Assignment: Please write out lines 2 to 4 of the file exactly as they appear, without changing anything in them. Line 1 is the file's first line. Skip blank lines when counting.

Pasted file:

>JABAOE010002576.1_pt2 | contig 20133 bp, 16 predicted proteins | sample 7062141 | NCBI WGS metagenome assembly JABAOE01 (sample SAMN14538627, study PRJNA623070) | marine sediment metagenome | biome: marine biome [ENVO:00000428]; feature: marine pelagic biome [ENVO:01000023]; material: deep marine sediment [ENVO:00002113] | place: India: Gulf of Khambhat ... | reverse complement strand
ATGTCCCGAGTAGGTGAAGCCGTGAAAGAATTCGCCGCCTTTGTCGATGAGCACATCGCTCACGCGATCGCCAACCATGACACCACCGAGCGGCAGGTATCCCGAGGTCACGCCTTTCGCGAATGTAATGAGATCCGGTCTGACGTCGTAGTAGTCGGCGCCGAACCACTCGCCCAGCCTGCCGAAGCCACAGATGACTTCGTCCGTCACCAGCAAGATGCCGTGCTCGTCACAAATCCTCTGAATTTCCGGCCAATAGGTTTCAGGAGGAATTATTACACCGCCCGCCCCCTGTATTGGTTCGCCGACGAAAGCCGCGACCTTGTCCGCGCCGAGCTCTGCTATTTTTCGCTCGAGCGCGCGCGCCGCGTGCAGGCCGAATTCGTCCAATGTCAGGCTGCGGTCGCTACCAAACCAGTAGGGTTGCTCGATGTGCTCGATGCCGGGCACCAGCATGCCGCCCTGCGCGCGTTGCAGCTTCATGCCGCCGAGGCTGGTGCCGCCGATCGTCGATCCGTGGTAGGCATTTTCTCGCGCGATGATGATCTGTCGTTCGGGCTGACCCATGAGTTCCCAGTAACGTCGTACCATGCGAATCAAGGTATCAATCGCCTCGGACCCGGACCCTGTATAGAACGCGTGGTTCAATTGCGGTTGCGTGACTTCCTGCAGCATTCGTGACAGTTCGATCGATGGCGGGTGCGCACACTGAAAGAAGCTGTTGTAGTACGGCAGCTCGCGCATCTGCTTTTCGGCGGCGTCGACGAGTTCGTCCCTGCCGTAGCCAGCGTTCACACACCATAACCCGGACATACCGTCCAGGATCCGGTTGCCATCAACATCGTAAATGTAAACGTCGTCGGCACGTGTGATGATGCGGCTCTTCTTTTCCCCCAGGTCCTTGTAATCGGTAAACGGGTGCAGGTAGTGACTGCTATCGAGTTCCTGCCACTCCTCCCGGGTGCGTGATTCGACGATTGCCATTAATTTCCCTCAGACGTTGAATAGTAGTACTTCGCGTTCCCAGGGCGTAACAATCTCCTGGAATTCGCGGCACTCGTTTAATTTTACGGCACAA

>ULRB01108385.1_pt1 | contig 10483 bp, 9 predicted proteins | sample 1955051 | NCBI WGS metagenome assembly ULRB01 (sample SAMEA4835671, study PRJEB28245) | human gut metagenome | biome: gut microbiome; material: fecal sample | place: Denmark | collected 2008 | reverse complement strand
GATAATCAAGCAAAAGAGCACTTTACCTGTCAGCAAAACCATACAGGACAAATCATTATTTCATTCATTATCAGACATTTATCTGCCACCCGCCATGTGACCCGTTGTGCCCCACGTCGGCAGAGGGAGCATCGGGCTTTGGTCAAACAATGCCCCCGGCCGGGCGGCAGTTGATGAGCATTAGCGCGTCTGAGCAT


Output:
ATGTCCCGAGTAGGTGAAGCCGTGAAAGAATTCGCCGCCTTTGTCGATGAGCACATCGCTCACGCGATCGCCAACCATGACACCACCGAGCGGCAGGTATCCCGAGGTCACGCCTTTCGCGAATGTAATGAGATCCGGTCTGACGTCGTAGTAGTCGGCGCCGAACCACTCGCCCAGCCTGCCGAAGCCACAGATGACTTCGTCCGTCACCAGCAAGATGCCGTGCTCGTCACAAATCCTCTGAATTTCCGGCCAATAGGTTTCAGGAGGAATTATTACACCGCCCGCCCCCTGTATTGGTTCGCCGACGAAAGCCGCGACCTTGTCCGCGCCGAGCTCTGCTATTTTTCGCTCGAGCGCGCGCGCCGCGTGCAGGCCGAATTCGTCCAATGTCAGGCTGCGGTCGCTACCAAACCAGTAGGGTTGCTCGATGTGCTCGATGCCGGGCACCAGCATGCCGCCCTGCGCGCGTTGCAGCTTCATGCCGCCGAGGCTGGTGCCGCCGATCGTCGATCCGTGGTAGGCATTTTCTCGCGCGATGATGATCTGTCGTTCGGGCTGACCCATGAGTTCCCAGTAACGTCGTACCATGCGAATCAAGGTATCAATCGCCTCGGACCCGGACCCTGTATAGAACGCGTGGTTCAATTGCGGTTGCGTGACTTCCTGCAGCATTCGTGACAGTTCGATCGATGGCGGGTGCGCACACTGAAAGAAGCTGTTGTAGTACGGCAGCTCGCGCATCTGCTTTTCGGCGGCGTCGACGAGTTCGTCCCTGCCGTAGCCAGCGTTCACACACCATAACCCGGACATACCGTCCAGGATCCGGTTGCCATCAACATCGTAAATGTAAACGTCGTCGGCACGTGTGATGATGCGGCTCTTCTTTTCCCCCAGGTCCTTGTAATCGGTAAACGGGTGCAGGTAGTGACTGCTATCGAGTTCCTGCCACTCCTCCCGGGTGCGTGATTCGACGATTGCCATTAATTTCCCTCAGACGTTGAATAGTAGTACTTCGCGTTCCCAGGGCGTAACAATCTCCTGGAATTCGCGGCACTCGTTTAATTTTACGGCACAA

>ULRB01108385.1_pt1 | contig 10483 bp, 9 predicted proteins | sample 1955051 | NCBI WGS metagenome assembly ULRB01 (sample SAMEA4835671, study PRJEB28245) | human gut metagenome | biome: gut microbiome; material: fecal sample | place: Denmark | collected 2008 | reverse complement strand
GATAATCAAGCAAAAGAGCACTTTACCTGTCAGCAAAACCATACAGGACAAATCATTATTTCATTCATTATCAGACATTTATCTGCCACCCGCCATGTGACCCGTTGTGCCCCACGTCGGCAGAGGGAGCATCGGGCTTTGGTCAAACAATGCCCCCGGCCGGGCGGCAGTTGATGAGCATTAGCGCGTCTGAGCAT